Conan Gray charmed concertgoers with moody yet wholesome music
Indie-pop musician previewed unreleased songs from his upcoming debut album
Hundreds of young Conan Gray fans surrounded the Fillmore in Silver Spring on Nov. 16 in the biting cold, buzzing anxiously about their finals before the sudden rush into the beautiful, ornately decorated venue. There, indie pop musician Conan Gray and opening act R&B singer UMI refreshed high-strung DMV teens with the breath of fresh air they didn’t know they needed.
UMI, who Gray described as “an angel on earth,” began by inviting audience members to meditate with her. Exuding a contagious confidence, she effortlessly performed dream-like bops like “Breathe,” “Down to Earth,” “High School” and “Sukidakara,” which she sung primarily in Japanese. Between heartwarming renditions of original pieces and a delightful cover of Corinne Bailey Rae’s “Put Your Records On,” she ensured that every audience member was feeling their best, asking, “Is everyone staying hydrated?” UMI welcomed audience members into her life, sharing stories and her preference for Throat Coat tea with peppermint.
Immediately, the dark room burst with blaring purple lights and resounding drum beats as Gray ran on stage to perform his hit, “The King,” a high school story of unrequited love that the singer released in May. Running and jumping around on stage, posing and making over-the-top facial expressions, Gray set the tone for fans to be as goofy and dramatic as they pleased. The crowd chanted along to every lyric, uniting in synchronized clapping at the final chorus.
After a seamless transition into “Generation Why,” Gray’s soothing vocals enchanted the crowd, who at Gray’s command, crouched on the floor and then jumped up into a spontaneous dance party. Gray then brought out his guitar for “Comfort Crowd,” a sweet, heartfelt tune revering the comfort of a best friend.
“You could spend seven hours with them, and every thirty minutes, you send them a meme and they text back ‘lmao,’ but they’re not laughing at all,” Gray said to the crowd.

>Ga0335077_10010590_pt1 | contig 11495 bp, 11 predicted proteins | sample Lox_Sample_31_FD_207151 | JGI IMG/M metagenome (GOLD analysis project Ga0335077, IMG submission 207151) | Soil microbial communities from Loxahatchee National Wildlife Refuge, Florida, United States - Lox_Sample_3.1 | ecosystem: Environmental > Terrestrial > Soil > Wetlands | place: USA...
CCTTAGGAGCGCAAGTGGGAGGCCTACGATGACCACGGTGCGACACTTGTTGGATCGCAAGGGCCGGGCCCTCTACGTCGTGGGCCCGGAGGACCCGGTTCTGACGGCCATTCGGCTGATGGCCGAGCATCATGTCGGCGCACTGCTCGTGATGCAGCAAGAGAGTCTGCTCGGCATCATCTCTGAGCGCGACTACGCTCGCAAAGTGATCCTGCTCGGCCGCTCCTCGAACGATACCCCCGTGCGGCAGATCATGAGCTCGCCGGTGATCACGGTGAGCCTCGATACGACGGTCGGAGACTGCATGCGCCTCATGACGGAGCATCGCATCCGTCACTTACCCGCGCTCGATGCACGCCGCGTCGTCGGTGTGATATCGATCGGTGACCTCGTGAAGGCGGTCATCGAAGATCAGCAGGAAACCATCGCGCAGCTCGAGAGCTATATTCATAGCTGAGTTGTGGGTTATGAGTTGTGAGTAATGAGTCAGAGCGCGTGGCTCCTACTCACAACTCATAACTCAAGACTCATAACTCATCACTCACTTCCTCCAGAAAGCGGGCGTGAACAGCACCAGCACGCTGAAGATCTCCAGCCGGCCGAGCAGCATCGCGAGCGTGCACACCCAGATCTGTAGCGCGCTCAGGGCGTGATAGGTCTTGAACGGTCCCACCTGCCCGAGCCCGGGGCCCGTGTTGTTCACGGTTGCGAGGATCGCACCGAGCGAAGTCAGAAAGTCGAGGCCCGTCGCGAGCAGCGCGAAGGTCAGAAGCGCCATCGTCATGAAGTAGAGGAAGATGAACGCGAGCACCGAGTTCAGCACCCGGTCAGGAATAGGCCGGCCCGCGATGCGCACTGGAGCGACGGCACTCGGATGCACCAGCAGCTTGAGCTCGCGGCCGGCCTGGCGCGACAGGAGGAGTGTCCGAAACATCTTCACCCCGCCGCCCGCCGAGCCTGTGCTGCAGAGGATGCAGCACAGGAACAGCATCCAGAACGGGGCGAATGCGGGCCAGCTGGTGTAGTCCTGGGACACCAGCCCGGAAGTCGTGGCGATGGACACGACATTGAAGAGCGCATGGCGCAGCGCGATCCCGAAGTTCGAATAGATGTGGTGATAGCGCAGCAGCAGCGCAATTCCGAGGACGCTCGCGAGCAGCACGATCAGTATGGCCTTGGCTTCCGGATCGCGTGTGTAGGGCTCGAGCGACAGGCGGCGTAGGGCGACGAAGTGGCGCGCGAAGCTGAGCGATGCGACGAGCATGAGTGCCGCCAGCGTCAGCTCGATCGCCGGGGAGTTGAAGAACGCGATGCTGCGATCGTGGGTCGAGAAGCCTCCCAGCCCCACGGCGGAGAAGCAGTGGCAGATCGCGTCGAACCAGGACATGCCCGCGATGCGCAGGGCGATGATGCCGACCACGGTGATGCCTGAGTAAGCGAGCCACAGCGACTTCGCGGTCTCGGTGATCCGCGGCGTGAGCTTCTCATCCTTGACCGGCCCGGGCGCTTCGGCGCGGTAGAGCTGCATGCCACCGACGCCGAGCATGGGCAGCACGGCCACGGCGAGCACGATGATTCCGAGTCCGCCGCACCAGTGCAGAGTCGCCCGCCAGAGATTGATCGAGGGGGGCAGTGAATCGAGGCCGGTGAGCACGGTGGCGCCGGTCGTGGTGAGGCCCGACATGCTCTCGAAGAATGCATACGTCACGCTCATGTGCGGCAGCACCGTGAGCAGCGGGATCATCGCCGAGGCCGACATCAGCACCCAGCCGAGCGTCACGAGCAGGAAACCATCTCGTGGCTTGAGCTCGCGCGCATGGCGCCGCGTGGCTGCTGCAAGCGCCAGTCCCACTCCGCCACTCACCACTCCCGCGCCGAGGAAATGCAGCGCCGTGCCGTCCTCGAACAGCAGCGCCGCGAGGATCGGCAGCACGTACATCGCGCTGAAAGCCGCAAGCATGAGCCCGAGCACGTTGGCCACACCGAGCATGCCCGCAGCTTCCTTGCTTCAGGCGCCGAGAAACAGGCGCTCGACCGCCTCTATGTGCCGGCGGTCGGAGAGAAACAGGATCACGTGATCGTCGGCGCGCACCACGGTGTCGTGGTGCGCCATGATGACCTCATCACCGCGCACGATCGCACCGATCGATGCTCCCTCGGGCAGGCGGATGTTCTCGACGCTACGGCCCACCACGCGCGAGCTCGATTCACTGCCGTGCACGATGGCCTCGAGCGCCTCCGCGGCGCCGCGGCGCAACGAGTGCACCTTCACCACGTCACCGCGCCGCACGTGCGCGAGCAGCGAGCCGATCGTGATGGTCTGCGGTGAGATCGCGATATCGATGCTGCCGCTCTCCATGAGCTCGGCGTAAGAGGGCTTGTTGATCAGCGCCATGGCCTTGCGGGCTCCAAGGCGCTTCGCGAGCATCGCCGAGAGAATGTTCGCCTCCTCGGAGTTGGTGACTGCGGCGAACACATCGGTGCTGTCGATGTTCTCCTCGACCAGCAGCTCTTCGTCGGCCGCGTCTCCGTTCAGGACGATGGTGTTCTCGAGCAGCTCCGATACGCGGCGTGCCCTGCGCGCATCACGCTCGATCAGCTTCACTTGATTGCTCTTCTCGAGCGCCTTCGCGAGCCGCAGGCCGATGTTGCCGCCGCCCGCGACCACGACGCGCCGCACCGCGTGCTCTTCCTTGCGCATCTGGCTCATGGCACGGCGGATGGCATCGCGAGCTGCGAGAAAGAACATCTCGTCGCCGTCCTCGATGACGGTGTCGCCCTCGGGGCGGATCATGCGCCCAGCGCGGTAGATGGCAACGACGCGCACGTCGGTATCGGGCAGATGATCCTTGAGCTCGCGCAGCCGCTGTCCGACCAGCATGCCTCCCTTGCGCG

Gray’s performance of “The Other Side” was similarly vulnerable and honest, making for an ethereal experience as his harmonies echoed on. Gray gracefully balanced the stark contrasts between his self-assured and unperturbed jam “Greek God,” during which he stuck his middle fingers up, and his introspective melody “Lookalike” about heartache, which Gray explained “lets [him] be depressed for a few minutes.” “Grow” and “I Know A Place” similarly enveloped the crowd in euphonic sound that was the perfect combination of simple and soulful.
The most raw and authentic moment was Gray’s preview of “The Story” from his unreleased debut EP, a collection of stories from his rough childhood that shaped him as a person. Gray, who calls himself “the damaged friend,” choked up while strumming his guitar in front of a single fuchsia light, allowing his tears to speak for him in the atmosphere of support.
Notably, this concert marked the anniversary of Gray’s single, “Idle Town,” about his hometown, which went viral a year ago and changed his life. Gray brought the venue into his bedroom in Georgetown, Texas, where he recorded the piece on GarageBand with just a microphone duct taped to a lamp. Gray reminisced wistfully, engulfing audience members into a nostalgic bliss.
Time-traveling to 2008, Gray surprised fans with a spontaneous cover of “Burnin’ Up” by the Jonas Brothers, and he experimented with riffs and showcased his resonant and powerful tone. The dancing grew more energized when Gray transitioned to his most recent single, “Maniac,” which has already debuted at 30 on the New Zealand Hot Singles chart since its release this October. Its more electronic sounds got every audience member jumping and waving their arms around.
Gray ended the night with the pessimistic yet celebratory “Crush Culture,” which Gray joked is about “being very single and wanting to vomit all over people in love.” Gray boldly paraded around onstage, spinning and even pretending to vomit throughout the song, as the entire crowd erupted in rejoice of one of Gray’s most successful hits. With a big bow, smile and wave, Gray left audience members wishing the performance didn’t have to end, but feeling utterly satisfied at how it did end so enthusiastically.